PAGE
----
Recent news reports have drawn attention to the spread of Zika in Latin America and the Caribbean.[23] The countries and territories that have been identified by the Pan American Health Organisation (PAHO) as having experienced "local Zika virus transmission" are Barbados, Bolivia, Brazil, Colombia, the Dominican Republic, Ecuador, El Salvador, French Guiana, Guatemala, Guadeloupe, Guyana, Haiti, Honduras, Martinique, Mexico, Panama, Paraguay, Puerto Rico, Saint Martin, Suriname, and Venezuela.[24][25]
In 2009 Brian Foy, a biologist from the Colorado State Universitysexually transmitted Zika virus to his wife. He visitedSenegal to study mosquitoes and was bitten on a number of occasions. A few days after returning to the United States, he fell ill with Zika, but not before having had unprotected intercourse with his wife. She subsequently showed symptoms of Zika infection with extreme sensitivity to light. Foy is the first person known to have passed on an insect-borne virus to another human by sexual contact.[26][27]
In 2015 Zika virus RNA was detected in the amniotic fluid of two fetuses, indicating that it had crossed the placenta and could cause a mother-to-child infection.[28]On 20 January 2016, scientists from the state of Paraná, Brazil, detected genetic material of Zika virus in the placenta of a woman who had undergone an abortion due to the fetus's microcephaly, which confirmed that the virus is able to pass the placenta.[29]

Clinical

Main article: Zika fever
Rash on an arm due to Zika virus
Common symptoms of infection with the virus include mild headaches, maculopapular rash, fever, malaise, pink eye, and joint pains. The first well-documented case of Zika virus was described in 1964; it began with a mild headache, and progressed to a maculopapular rash, fever, and back pain. Within two days, the rash started fading, and within three days, the fever resolved and only the rash remained. Thus far, Zika fever has been a relatively mild disease of limited scope, with only one in five persons developing symptoms, with no fatalities, but its true potential as a viral agent of disease is unknown.[15]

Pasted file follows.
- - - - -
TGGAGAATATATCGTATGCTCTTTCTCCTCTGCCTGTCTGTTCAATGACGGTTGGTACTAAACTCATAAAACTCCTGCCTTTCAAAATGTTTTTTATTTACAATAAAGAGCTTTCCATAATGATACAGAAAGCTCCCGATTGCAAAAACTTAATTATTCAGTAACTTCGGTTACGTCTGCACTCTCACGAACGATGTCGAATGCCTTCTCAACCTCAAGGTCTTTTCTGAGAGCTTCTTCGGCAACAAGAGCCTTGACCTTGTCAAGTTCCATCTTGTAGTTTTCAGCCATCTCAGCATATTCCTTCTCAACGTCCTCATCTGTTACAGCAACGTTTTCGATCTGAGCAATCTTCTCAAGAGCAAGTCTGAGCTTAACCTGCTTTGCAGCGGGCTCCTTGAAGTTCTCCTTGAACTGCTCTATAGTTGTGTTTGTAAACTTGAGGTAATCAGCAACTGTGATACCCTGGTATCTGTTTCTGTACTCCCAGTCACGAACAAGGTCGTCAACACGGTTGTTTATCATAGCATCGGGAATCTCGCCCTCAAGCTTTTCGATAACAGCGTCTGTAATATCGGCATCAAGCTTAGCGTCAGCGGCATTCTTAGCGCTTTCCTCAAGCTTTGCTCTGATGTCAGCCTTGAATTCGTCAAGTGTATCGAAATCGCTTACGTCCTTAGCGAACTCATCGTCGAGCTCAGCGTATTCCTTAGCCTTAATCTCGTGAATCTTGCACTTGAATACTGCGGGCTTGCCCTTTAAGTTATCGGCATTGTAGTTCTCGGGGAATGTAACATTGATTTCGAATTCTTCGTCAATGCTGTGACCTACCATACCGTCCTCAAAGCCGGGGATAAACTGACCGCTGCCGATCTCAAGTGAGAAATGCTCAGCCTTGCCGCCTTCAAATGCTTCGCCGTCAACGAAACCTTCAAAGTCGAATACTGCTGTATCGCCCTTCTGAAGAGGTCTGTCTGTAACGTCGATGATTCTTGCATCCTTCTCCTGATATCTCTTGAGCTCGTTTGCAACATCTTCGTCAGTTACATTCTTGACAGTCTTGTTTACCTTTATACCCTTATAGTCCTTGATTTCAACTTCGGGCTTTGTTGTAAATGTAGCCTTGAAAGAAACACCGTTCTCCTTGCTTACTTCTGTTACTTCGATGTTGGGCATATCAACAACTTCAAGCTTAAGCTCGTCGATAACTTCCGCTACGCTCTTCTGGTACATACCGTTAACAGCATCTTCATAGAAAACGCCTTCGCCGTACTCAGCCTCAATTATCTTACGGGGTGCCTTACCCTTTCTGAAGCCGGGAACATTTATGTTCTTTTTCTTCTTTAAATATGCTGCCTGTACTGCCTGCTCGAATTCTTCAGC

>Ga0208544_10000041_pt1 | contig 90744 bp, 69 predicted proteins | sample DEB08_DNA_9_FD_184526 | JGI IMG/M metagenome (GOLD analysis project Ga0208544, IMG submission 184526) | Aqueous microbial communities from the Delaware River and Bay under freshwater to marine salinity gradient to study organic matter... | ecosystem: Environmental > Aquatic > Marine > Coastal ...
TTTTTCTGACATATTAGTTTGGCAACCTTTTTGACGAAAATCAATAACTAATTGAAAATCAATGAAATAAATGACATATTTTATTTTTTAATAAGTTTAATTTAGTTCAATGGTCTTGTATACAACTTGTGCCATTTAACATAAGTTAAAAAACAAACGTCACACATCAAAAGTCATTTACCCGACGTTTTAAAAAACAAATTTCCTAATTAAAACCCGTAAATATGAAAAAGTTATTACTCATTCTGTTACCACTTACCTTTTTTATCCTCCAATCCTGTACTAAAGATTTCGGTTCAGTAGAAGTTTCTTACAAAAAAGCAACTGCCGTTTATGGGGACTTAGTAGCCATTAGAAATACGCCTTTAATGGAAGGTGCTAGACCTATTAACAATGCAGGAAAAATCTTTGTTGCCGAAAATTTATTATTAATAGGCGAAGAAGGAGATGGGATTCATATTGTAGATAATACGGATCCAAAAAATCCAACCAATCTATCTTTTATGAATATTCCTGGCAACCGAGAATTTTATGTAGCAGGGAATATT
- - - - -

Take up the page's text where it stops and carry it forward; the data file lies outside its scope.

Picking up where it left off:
As of 2016, no vaccine or preventative drug is available. Symptoms can be treated with paracetamol (acetaminophen), while aspirinand other nonsteroidal anti-inflammatory drugs should be used only when dengue has been ruled out to reduce the risk of bleeding.[30]
In a French Polynesian epidemic, 73 cases of Guillain–Barré syndrome and other neurologic conditions occurred in a population of 270,000, which may be complications of Zika virus.[20] In December 2015, the European Centre for Disease Prevention and Control issued a comprehensive update on the possible association of Zika virus with congenital microcephaly and this syndrome.[31]

Microcephaly

Data suggests that newborn babies of mothers who had a Zika virus infection during the first trimester of pregnancy are at an increased risk of microcephaly.[32] In December 2015 it was suspected that a transplacental infection of the fetus may lead to microcephaly and brain damage.[33][34] The Brazilian Ministry of Health has since confirmed the relation between the Zika virus and microcephaly.[4]

History

In 1947 scientists researching yellow fever placed a rhesus macaque in a cage in the Zika Forest (zika meaning "overgrown" in the Luganda language), near theEast African Virus Research Institute in Entebbe, Uganda. The monkey developed a fever, and researchers isolated from its serum a transmissible agent that was first described as Zika virus in 1952.[35] It was subsequently isolated from a human in Nigeria in 1954. From its discovery until 2007, confirmed cases of Zika virus infection from Africa and Southeast Asia were rare.[36]
In April 2007 the first outbreak outside of Africa and Asia occurred on the island of Yap in the Federated States of Micronesia, characterized by rash, conjunctivitis, and arthralgia, which was initially thought to be dengue, Chikungunya, or Ross River disease.[37] However, serum samples from patients in the acute phase of illness contained RNA of Zika virus. There were 49 confirmed cases, 59 unconfirmed cases, no hospitalizations, and no deaths.[38] More recently, epidemics have occurred in Polynesia, Easter Island, the Cook Islands, and New Caledonia.[36]
Since April 2015, a large, ongoing outbreak of Zika virus that began in Brazil has spread to much of South and Central America, and the Caribbean. In January 2016, the CDC issued a level 2 travel alert for people traveling to regions and certain countries where Zika virus transmission is ongoing.[39] The agency also suggested that women thinking about becoming pregnant should consult with their physicians before traveling.[40] Governments or health agencies of the United Kingdom,[9] Ireland,[10] New Zealand,[41] Canada,[11] and the European Union[11] soon issued similar travel warnings. In ColombiaMinister of Health and Social Protection Alejandro Gaviria Uribe recommended to avoid pregnancy for eight months, while the countries of EcuadorEl Salvador, and Jamaica have issued similar warnings.[10][12]